A little while ago I wrote about how on-demand printing was changing the calculations of producing books and managing inventory. That discussion ignored a more dramatic solution: Why print anything? Why not just distribute electronic copies? That leads to the question recently asked on NPR: What is the value of an e-book? (Mar 12):
Mr. JASON EPSTEIN (Editor, Publisher, Author): It is the most exciting event, as far as books are concerned, in 500 years. … There will be no inventory. There will simply be digital files, and they’ll be available worldwide at the click of a mouse. This makes much of what publishers now do irrelevant: creating inventory, putting it in the warehouse, keeping track of it, selling it, shipping it. All that’s going to go.
But Epstein goes on to note that publishing houses provide other services like editing and promotion that won’t go away with electronic distribution. The New York Times had a related article that attempted to break down the costs of traditional and electronic books (Math of Publishing Meets the E-Book, Mar 1):
The Times also observes that the overhead here matters because publishers have an infrastructure that assumes a certain volume of books moving through the system. That would also go for what they have listed for printing and storage as well. Those are likely average costs, not marginal costs. If demand shifts from hardcovers to e-books, these costs are going to spread over a smaller and smaller volume of “real” books unless publishers find a way to shed those assets. That is likely to be hard to do in the near-term.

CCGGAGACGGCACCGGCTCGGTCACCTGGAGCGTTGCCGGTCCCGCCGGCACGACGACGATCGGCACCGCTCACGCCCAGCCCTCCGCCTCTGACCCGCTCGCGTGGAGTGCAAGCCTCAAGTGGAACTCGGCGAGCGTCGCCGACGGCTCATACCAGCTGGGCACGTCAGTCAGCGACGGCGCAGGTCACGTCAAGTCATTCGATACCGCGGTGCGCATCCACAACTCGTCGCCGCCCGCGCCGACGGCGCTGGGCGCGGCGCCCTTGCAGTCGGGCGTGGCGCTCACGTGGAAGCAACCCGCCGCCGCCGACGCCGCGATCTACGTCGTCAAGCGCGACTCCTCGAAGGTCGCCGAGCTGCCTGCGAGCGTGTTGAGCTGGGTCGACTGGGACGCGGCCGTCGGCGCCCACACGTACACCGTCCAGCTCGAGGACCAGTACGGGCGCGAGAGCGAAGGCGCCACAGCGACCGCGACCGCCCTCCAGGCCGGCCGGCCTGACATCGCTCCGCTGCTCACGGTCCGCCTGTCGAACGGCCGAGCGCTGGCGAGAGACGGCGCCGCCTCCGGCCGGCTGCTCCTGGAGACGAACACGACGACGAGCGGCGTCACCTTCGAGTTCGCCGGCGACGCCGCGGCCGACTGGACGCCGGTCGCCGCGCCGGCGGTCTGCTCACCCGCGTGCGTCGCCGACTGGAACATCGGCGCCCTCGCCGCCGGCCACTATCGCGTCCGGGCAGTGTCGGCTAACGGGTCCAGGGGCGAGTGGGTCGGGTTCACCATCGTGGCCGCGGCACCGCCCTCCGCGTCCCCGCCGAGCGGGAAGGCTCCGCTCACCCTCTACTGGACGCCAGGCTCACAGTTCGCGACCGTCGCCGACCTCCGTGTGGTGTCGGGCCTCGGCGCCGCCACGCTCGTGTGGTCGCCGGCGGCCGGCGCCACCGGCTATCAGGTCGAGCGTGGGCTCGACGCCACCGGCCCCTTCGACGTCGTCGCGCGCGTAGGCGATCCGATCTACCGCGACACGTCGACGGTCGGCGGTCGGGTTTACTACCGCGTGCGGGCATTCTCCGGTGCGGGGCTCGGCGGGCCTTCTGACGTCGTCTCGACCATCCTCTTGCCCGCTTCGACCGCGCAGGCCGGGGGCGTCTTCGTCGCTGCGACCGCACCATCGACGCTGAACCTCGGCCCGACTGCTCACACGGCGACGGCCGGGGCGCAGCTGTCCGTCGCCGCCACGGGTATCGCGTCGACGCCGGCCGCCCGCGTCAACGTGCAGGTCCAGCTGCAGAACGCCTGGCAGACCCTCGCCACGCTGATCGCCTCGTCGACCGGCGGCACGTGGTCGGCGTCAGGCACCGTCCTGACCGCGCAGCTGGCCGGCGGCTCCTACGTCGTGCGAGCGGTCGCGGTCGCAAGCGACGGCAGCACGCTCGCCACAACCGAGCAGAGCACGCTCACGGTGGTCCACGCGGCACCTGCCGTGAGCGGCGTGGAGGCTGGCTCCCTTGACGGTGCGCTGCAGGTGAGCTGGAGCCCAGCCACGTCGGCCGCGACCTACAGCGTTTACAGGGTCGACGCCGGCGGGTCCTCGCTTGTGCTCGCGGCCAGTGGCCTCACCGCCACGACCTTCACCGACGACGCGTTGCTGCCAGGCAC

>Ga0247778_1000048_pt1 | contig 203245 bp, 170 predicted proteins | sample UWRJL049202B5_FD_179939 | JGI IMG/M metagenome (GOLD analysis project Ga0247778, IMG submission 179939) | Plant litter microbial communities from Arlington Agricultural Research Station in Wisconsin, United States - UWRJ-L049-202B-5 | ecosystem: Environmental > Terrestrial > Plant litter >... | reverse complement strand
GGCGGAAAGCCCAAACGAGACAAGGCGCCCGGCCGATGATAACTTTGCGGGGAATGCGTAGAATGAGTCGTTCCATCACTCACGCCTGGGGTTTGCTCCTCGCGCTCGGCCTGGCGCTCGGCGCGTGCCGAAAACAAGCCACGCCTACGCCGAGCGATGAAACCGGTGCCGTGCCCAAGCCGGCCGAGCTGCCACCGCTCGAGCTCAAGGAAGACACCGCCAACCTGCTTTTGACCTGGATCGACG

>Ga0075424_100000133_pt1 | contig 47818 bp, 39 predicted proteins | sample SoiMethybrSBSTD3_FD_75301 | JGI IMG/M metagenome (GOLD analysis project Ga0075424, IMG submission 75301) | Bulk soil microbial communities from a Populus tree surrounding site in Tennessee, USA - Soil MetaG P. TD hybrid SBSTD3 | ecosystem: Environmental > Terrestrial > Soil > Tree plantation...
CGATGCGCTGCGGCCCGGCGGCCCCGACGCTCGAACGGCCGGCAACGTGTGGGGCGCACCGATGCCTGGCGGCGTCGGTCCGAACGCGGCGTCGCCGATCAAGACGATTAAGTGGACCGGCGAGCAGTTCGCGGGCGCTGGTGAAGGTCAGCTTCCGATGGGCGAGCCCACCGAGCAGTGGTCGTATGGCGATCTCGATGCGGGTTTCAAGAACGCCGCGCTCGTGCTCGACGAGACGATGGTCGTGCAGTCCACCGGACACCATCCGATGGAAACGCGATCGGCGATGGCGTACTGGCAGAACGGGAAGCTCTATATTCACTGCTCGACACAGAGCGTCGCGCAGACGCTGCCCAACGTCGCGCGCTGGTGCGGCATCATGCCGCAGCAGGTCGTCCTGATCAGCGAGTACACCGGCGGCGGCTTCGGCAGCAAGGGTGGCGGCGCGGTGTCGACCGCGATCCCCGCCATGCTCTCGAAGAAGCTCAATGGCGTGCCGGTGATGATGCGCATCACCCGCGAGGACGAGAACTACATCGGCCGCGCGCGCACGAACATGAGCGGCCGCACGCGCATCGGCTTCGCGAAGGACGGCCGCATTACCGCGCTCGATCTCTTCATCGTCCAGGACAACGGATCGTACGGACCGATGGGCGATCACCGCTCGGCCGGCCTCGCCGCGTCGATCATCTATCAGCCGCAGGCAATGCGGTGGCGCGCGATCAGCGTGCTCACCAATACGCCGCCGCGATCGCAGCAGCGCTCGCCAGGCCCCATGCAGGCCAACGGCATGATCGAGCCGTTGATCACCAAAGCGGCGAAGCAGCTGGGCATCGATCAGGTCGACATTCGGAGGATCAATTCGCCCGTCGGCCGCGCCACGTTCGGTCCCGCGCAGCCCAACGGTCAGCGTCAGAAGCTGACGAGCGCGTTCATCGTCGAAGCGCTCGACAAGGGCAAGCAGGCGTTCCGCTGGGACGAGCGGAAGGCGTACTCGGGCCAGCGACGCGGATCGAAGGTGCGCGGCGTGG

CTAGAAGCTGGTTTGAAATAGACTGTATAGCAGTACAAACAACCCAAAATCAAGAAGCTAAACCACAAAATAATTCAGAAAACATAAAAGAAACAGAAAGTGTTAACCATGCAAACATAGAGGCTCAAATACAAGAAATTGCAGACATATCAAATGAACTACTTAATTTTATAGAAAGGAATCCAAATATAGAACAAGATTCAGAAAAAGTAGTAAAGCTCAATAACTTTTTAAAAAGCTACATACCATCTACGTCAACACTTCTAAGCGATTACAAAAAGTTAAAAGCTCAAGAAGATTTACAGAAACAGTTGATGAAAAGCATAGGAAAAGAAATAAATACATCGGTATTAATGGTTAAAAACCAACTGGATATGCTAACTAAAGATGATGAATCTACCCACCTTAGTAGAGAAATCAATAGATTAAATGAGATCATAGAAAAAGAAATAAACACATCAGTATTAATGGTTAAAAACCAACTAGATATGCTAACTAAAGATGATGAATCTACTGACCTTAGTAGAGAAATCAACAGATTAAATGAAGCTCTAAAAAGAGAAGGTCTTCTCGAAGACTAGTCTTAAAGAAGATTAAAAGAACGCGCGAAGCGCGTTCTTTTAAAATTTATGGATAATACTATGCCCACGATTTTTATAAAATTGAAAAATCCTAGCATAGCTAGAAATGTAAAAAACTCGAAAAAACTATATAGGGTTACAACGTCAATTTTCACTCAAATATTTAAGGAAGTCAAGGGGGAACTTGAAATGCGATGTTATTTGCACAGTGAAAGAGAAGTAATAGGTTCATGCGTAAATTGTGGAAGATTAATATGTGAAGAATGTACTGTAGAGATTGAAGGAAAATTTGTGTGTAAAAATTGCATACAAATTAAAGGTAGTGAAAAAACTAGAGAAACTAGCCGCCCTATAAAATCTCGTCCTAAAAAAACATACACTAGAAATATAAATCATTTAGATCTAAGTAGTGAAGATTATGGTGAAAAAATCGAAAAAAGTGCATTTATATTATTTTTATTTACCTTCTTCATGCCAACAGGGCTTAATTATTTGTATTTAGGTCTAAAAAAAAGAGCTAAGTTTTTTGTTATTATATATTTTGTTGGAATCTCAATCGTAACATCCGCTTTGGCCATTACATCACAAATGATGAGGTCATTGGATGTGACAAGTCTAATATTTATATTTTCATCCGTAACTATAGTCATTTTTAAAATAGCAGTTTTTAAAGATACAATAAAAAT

There is an operational view on this as well. I think that one could argue that the current system of publishing is not set up well for what it is in fact doing. The current model is set up for blockbuster books — whether that is a Dan Brown novel or a political memoir. Those might be the majority of sales, but they are the minority of titles. Currently, publishing houses piggyback smaller volume books on this distribution because they can be accommodated by existing processes. Maybe some turn into sleeper hits, but most are just there because they absorb some of that overhead. To back that view of things up, we have the following from the Times article:
In fact, the industry is based on the understanding that as much as 70 percent of the books published will make little or no money at all for the publisher once costs are paid.
Electronic books are the solution for these low volume titles. Without the physical distribution costs, these titles might stand on their own in terms of profitability. The difficulty is that once the genie is out of the bottle, customers want electronic copies of everything. It is not price sensitive customers who are springing for Kindles. If you can afford a Kindle, you can afford a hard cover. It is just that once you have the Kindle, that is how you want all of your books. Maybe the solution is to run two separate processes. One for the blockbusters and a separate one for the more “marginal” titles. Having the marginal titles stand on their own could provide a cushion as the industry figures out how to deal with the blockbusters.